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Travelling with Ed Cutcliffe

Travelling with Ed Cutcliffe

This article was originally published on Smudge Eats | Words by Jonette George

When The Little Marionette’s founder, Ed Cutcliffe, decided to start up in London, he realised that the coffee culture would be quite different from ours back in Australia. Luckily, two of his co-workers, Kirby Sinclair and Wesley Cusick, had moved to London to train, play and coach squash. During their time there, they found they couldn’t get a decent coffee anywhere. Otherwise, they loved the city and wanted to move there!

They were great mates with Ed and had worked in all corners of The Little Marionette business in Sydney. After consulting him, the three of them decided to start up a roasting business with minimal outlay. The boys started coaching squash for income while they spent a year building the business in Winchester, just one-hour south-west of London.

They found that being Australian was an advantage, but Ed said it wouldn’t matter how good your sales skills were, they didn’t help in London.  Being an Australian roaster helped but, most of all, it was quality that won over the locals.

Party at Pavillion, Sloan Square | Image by Reverb London

Ed said they adapted their approach to meet the market expectations. They had to redefine their flavour profile whilst not compromising on quality, and adapt that into their roasting style.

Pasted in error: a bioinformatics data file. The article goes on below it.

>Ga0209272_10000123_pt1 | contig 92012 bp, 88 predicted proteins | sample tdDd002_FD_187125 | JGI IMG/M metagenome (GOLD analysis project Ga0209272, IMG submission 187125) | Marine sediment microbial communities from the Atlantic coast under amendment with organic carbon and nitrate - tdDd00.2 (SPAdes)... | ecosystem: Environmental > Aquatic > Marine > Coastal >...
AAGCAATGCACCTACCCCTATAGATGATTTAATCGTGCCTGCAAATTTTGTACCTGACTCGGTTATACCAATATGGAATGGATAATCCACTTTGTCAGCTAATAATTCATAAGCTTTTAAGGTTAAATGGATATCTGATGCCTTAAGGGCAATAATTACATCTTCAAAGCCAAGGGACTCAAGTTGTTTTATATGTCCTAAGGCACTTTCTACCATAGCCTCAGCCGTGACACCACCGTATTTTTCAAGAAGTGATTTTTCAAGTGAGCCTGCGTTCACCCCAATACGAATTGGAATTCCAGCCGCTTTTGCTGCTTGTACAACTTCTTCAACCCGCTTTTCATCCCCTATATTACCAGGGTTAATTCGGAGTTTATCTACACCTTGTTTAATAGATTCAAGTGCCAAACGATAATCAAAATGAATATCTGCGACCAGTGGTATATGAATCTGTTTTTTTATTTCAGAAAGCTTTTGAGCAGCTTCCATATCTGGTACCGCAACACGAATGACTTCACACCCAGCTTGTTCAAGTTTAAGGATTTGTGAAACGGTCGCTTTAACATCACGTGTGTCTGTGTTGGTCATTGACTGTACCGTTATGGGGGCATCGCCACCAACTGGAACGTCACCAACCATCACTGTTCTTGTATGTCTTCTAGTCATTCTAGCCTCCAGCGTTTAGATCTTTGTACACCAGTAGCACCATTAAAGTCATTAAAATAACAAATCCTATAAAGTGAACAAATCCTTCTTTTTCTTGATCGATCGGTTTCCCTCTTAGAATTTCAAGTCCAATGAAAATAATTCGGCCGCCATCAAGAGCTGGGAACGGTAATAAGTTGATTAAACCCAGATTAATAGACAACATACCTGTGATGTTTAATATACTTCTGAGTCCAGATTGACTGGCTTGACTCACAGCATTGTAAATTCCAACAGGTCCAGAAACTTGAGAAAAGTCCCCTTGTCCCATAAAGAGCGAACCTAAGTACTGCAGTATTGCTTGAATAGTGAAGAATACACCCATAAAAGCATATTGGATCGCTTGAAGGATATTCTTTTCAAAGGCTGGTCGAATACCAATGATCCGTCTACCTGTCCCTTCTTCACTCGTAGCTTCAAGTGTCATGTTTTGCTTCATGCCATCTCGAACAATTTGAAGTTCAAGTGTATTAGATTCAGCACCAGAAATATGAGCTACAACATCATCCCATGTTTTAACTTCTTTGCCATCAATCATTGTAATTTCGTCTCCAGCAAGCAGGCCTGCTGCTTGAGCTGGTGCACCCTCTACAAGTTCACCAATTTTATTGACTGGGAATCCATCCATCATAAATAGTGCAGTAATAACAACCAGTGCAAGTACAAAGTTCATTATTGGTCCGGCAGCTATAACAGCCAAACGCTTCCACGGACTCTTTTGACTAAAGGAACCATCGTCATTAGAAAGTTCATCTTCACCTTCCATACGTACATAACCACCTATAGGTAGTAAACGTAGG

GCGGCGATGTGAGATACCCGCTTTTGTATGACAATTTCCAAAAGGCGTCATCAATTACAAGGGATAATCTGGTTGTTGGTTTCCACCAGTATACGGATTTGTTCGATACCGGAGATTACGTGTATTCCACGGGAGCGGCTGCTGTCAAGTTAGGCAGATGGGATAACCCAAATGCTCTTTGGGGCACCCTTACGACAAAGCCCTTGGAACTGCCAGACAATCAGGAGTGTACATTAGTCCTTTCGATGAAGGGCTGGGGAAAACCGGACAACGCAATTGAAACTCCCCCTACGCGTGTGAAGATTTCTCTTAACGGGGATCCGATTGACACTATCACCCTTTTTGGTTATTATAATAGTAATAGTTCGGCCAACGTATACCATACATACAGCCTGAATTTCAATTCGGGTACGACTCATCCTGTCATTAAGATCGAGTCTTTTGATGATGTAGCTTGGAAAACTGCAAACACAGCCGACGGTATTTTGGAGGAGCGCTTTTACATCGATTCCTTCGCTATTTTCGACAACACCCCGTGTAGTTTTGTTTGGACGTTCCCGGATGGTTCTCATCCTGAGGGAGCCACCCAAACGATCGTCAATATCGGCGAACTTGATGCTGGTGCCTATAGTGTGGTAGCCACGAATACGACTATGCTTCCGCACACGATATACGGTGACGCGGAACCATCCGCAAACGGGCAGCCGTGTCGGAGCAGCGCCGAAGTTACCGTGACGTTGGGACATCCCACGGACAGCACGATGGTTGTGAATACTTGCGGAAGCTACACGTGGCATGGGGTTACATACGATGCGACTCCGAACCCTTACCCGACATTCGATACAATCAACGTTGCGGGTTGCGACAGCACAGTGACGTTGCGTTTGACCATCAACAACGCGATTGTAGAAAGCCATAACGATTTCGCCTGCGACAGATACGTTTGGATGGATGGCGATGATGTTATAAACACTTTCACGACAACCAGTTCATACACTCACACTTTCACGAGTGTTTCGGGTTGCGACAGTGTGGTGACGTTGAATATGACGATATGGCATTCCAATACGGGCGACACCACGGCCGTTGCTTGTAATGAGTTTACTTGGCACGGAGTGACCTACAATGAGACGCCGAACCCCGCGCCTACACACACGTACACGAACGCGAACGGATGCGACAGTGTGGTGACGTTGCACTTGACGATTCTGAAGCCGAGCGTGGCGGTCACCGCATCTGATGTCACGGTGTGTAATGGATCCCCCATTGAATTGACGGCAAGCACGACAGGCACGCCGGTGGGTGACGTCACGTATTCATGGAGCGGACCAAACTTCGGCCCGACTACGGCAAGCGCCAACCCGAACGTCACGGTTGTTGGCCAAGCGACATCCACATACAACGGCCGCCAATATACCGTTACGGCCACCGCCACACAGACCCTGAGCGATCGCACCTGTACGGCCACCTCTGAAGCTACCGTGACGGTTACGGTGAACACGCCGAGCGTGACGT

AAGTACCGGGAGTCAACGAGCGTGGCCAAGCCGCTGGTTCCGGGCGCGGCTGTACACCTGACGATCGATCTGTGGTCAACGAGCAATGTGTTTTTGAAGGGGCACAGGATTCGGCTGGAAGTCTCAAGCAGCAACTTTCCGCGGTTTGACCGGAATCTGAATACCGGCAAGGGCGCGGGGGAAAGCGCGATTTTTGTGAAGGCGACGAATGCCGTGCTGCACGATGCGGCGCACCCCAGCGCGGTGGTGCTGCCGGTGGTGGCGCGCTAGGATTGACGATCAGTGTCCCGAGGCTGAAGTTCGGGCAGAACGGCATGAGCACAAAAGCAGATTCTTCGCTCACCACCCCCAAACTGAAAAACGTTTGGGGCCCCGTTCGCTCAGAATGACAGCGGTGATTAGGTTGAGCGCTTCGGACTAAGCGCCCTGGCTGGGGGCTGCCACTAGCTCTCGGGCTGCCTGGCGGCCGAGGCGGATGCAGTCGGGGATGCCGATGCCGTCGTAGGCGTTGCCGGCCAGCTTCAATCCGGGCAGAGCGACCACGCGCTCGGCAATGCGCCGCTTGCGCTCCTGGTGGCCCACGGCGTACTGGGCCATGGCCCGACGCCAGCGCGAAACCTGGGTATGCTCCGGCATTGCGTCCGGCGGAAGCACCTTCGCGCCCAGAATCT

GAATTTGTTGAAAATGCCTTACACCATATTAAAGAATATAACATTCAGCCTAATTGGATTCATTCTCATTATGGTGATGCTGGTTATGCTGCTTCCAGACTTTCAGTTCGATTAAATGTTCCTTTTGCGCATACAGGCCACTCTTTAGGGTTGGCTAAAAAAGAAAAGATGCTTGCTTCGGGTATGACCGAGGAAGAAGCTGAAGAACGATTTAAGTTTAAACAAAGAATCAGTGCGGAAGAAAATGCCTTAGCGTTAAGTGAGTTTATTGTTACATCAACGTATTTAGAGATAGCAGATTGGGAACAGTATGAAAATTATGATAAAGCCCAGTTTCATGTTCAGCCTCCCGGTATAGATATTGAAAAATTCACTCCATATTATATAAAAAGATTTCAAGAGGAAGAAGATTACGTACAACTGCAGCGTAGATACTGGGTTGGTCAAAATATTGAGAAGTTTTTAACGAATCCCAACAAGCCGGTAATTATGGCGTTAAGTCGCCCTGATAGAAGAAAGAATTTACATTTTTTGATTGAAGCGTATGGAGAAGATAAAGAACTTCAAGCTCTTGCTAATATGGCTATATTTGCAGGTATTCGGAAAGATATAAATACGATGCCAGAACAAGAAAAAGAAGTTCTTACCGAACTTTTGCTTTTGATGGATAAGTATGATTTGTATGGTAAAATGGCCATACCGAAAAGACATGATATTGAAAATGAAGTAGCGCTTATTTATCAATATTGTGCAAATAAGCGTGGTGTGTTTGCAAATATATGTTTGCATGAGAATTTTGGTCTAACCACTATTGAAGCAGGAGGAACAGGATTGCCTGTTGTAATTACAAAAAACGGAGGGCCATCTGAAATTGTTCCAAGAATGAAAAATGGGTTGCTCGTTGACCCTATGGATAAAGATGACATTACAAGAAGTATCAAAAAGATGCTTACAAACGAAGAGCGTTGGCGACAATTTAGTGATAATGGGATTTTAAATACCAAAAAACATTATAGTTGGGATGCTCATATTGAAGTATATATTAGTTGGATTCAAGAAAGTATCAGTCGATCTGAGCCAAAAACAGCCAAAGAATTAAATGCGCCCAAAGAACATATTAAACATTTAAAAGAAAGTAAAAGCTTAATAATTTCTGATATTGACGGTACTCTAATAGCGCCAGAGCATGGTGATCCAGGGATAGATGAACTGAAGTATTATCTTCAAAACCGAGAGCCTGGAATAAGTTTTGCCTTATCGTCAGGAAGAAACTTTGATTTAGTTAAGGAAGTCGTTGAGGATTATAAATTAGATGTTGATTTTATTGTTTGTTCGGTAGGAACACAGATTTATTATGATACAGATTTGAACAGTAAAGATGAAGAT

“We found London was a different market,” Ed said. “I found the coffee scene was about 7-8 years behind Australia with regard to consumer appreciation and delivery expectations.”

“We found that double ristrettos were the norm, and split shots were just not being used anywhere.”

He believes that this will evolve over the coming years, the same as it has in Australia. “The coffee market is driven by expat Australians,” he said, “who are trying to make their antipodean coffee experience and products relevant to a very different consumer.”

The Little Marionette boys seem to have hit the mark. Their roastery, The Roasting Party, has successfully pushed into the wholesale market throughout the UK as well as Europe. They have also helped more operators open multiple stores than any other brand.